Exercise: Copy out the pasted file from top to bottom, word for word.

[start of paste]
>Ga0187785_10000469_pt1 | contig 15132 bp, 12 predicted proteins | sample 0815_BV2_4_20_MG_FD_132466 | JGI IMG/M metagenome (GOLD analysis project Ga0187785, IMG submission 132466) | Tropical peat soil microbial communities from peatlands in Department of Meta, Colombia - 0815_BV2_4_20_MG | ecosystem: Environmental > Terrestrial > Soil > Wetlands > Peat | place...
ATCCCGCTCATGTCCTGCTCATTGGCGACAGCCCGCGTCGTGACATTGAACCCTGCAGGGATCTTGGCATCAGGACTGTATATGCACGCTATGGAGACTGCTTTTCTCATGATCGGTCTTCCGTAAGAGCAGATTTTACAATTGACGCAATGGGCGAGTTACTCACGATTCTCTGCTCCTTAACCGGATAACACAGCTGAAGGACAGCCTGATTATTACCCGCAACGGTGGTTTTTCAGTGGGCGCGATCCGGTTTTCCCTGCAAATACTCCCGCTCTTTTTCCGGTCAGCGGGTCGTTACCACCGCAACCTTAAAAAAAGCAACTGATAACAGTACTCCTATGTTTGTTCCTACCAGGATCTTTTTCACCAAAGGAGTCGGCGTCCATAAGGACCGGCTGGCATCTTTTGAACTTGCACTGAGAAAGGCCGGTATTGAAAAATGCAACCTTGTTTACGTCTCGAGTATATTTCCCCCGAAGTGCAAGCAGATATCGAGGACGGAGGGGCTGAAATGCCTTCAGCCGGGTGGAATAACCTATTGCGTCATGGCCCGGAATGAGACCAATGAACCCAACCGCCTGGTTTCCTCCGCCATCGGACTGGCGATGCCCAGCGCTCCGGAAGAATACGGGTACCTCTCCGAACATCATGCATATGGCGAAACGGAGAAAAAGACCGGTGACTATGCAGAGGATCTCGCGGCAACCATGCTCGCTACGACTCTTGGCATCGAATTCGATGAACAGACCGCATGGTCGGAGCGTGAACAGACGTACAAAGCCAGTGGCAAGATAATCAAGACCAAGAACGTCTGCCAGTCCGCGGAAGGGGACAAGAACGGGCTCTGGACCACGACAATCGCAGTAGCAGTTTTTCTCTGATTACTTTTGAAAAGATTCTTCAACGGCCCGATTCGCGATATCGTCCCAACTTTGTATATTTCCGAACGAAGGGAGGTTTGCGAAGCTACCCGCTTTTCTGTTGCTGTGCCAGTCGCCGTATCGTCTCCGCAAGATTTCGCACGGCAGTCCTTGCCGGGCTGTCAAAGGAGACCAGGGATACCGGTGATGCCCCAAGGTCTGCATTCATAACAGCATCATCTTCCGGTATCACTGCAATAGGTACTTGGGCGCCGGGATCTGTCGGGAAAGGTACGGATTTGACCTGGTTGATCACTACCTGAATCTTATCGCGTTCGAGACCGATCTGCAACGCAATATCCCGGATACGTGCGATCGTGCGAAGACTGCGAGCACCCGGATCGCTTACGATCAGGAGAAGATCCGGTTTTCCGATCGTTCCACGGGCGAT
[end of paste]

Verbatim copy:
>Ga0187785_10000469_pt1 | contig 15132 bp, 12 predicted proteins | sample 0815_BV2_4_20_MG_FD_132466 | JGI IMG/M metagenome (GOLD analysis project Ga0187785, IMG submission 132466) | Tropical peat soil microbial communities from peatlands in Department of Meta, Colombia - 0815_BV2_4_20_MG | ecosystem: Environmental > Terrestrial > Soil > Wetlands > Peat | place...
ATCCCGCTCATGTCCTGCTCATTGGCGACAGCCCGCGTCGTGACATTGAACCCTGCAGGGATCTTGGCATCAGGACTGTATATGCACGCTATGGAGACTGCTTTTCTCATGATCGGTCTTCCGTAAGAGCAGATTTTACAATTGACGCAATGGGCGAGTTACTCACGATTCTCTGCTCCTTAACCGGATAACACAGCTGAAGGACAGCCTGATTATTACCCGCAACGGTGGTTTTTCAGTGGGCGCGATCCGGTTTTCCCTGCAAATACTCCCGCTCTTTTTCCGGTCAGCGGGTCGTTACCACCGCAACCTTAAAAAAAGCAACTGATAACAGTACTCCTATGTTTGTTCCTACCAGGATCTTTTTCACCAAAGGAGTCGGCGTCCATAAGGACCGGCTGGCATCTTTTGAACTTGCACTGAGAAAGGCCGGTATTGAAAAATGCAACCTTGTTTACGTCTCGAGTATATTTCCCCCGAAGTGCAAGCAGATATCGAGGACGGAGGGGCTGAAATGCCTTCAGCCGGGTGGAATAACCTATTGCGTCATGGCCCGGAATGAGACCAATGAACCCAACCGCCTGGTTTCCTCCGCCATCGGACTGGCGATGCCCAGCGCTCCGGAAGAATACGGGTACCTCTCCGAACATCATGCATATGGCGAAACGGAGAAAAAGACCGGTGACTATGCAGAGGATCTCGCGGCAACCATGCTCGCTACGACTCTTGGCATCGAATTCGATGAACAGACCGCATGGTCGGAGCGTGAACAGACGTACAAAGCCAGTGGCAAGATAATCAAGACCAAGAACGTCTGCCAGTCCGCGGAAGGGGACAAGAACGGGCTCTGGACCACGACAATCGCAGTAGCAGTTTTTCTCTGATTACTTTTGAAAAGATTCTTCAACGGCCCGATTCGCGATATCGTCCCAACTTTGTATATTTCCGAACGAAGGGAGGTTTGCGAAGCTACCCGCTTTTCTGTTGCTGTGCCAGTCGCCGTATCGTCTCCGCAAGATTTCGCACGGCAGTCCTTGCCGGGCTGTCAAAGGAGACCAGGGATACCGGTGATGCCCCAAGGTCTGCATTCATAACAGCATCATCTTCCGGTATCACTGCAATAGGTACTTGGGCGCCGGGATCTGTCGGGAAAGGTACGGATTTGACCTGGTTGATCACTACCTGAATCTTATCGCGTTCGAGACCGATCTGCAACGCAATATCCCGGATACGTGCGATCGTGCGAAGACTGCGAGCACCCGGATCGCTTACGATCAGGAGAAGATCCGGTTTTCCGATCGTTCCACGGGCGAT